My passion for music – both making it and listening to it, has never faded, nor has my love for writing. But if I stressed about it all the time and put myself under unnecessary pressure, I could see a time when I might think: ‘Why am I doing this?’

I never want to reach that point, and neither should you. So, chill out – and if you do take a day off, enjoy it to the full. I promise you will return refreshed to your writing.

My love to you all,

Susan xx


The one and only you…


This question arrived via my many wonderful Facebook friends

...could you include a few tips on how to make a story original please? Given that so many are published every month and there are only so many tropes and whatever, how original does it have to be?

As original as you are.

I’m sure none of us likes to think we exactly resemble someone else – in looks we may be similar, but what goes on in our heads is entirely our own. Books are the same. Or they should be.

Each character I write has different characteristics. Not only that, but they respond to the problems I throw at them in different ways.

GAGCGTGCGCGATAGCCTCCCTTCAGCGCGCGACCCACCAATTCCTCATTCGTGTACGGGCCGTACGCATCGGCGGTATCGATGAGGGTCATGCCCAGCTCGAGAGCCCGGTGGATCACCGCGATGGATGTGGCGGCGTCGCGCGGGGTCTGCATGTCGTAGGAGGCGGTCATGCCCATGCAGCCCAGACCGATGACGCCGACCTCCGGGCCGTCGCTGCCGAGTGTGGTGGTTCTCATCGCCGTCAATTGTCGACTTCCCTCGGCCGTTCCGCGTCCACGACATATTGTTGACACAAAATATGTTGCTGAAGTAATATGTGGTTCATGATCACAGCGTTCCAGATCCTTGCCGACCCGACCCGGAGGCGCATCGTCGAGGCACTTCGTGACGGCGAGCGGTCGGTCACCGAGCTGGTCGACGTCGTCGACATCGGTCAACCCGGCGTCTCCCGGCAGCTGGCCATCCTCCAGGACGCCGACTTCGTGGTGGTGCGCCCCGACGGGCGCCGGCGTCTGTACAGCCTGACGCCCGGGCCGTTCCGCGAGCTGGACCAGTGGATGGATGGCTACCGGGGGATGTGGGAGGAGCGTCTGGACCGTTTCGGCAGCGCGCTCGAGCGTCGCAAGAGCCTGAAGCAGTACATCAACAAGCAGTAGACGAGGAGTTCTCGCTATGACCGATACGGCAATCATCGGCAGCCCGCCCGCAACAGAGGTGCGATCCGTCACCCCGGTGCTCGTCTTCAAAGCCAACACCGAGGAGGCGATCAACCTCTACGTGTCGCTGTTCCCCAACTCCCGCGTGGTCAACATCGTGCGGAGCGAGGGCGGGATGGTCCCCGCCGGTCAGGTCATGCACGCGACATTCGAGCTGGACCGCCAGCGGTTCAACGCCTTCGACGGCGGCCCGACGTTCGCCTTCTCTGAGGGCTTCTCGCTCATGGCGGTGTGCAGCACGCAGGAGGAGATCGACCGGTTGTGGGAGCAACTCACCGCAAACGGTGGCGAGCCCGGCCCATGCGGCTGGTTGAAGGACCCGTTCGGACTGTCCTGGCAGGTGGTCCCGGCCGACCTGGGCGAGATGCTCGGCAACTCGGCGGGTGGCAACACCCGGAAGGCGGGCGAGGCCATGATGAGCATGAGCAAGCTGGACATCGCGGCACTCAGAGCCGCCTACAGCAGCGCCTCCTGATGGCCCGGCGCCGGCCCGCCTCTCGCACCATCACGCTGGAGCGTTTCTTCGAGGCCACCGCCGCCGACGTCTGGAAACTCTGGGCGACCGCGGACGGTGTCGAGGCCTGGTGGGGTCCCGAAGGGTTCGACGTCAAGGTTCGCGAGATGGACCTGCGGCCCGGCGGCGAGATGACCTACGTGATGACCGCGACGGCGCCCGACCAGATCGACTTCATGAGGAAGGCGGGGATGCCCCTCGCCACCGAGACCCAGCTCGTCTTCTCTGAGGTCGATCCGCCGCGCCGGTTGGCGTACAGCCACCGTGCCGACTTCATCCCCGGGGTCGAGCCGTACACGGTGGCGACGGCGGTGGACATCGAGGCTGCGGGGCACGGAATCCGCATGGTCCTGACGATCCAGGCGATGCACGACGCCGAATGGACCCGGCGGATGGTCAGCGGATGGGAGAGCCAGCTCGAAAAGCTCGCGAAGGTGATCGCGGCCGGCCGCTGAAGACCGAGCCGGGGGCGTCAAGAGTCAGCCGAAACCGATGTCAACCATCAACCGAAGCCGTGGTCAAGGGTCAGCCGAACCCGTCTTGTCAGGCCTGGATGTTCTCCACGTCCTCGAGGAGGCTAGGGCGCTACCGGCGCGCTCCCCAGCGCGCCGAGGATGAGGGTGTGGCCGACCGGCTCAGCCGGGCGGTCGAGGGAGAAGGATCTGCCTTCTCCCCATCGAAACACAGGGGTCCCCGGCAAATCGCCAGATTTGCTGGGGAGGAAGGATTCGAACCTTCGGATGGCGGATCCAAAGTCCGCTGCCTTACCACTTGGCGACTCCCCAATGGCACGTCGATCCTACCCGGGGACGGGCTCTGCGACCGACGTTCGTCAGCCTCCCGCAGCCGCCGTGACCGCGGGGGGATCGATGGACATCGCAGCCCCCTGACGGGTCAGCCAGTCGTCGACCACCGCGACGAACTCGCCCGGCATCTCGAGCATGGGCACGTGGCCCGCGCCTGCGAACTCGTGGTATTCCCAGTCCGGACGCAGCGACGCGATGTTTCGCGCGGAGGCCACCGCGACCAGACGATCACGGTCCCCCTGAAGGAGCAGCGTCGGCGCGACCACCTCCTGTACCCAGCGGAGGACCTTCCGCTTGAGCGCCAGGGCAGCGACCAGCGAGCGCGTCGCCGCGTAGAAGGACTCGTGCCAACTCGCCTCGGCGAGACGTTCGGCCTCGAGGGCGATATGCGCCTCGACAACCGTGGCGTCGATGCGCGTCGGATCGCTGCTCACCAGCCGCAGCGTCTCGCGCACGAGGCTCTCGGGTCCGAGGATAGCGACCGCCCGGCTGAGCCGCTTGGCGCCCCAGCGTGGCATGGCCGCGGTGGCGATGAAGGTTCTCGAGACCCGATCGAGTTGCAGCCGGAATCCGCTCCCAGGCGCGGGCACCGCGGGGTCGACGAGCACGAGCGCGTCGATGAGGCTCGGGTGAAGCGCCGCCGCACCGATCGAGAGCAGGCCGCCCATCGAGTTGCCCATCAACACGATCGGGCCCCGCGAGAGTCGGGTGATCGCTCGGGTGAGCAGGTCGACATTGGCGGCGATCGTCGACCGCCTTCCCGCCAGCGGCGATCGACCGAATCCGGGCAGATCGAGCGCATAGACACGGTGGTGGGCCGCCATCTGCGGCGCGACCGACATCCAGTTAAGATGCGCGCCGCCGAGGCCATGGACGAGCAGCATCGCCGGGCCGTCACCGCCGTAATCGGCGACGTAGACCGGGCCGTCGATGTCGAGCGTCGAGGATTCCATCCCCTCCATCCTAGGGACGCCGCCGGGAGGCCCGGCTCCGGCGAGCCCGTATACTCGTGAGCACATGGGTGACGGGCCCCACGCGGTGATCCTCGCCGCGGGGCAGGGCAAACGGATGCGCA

If i start with a ruthless billionaire and a girl who has battled her way out of adversity, there are two main roads that occur to me immediately – girl doesn’t want to bend and yield to his way, and he certainly isn’t going to bend to hers. Girl needs sanctuary for some specific reason and he can provide it – but what will the payment for this be?

Together with just those 2 out of quite literally thousands of possibilities I might consider, there are as many exciting and original storylines in a particular genre as there are real-life situations in this world. And each pair of hero and heroine will respond differently to circumstance, so the odds for any two stories being the same, shoot off the scale.

If I were more specific, and gave a bio of the hero and heroine as well as a situation to start their journey, each one of us would come up with a different interpretation and tackle the story in our own unique way. We all have learned responses, differing viewpoints and beliefs, and all authors are great observers of human nature, so we have an endless bank of possibilities to draw on right there. You might pull out one thread and develop it, while I might pull out another, and so on.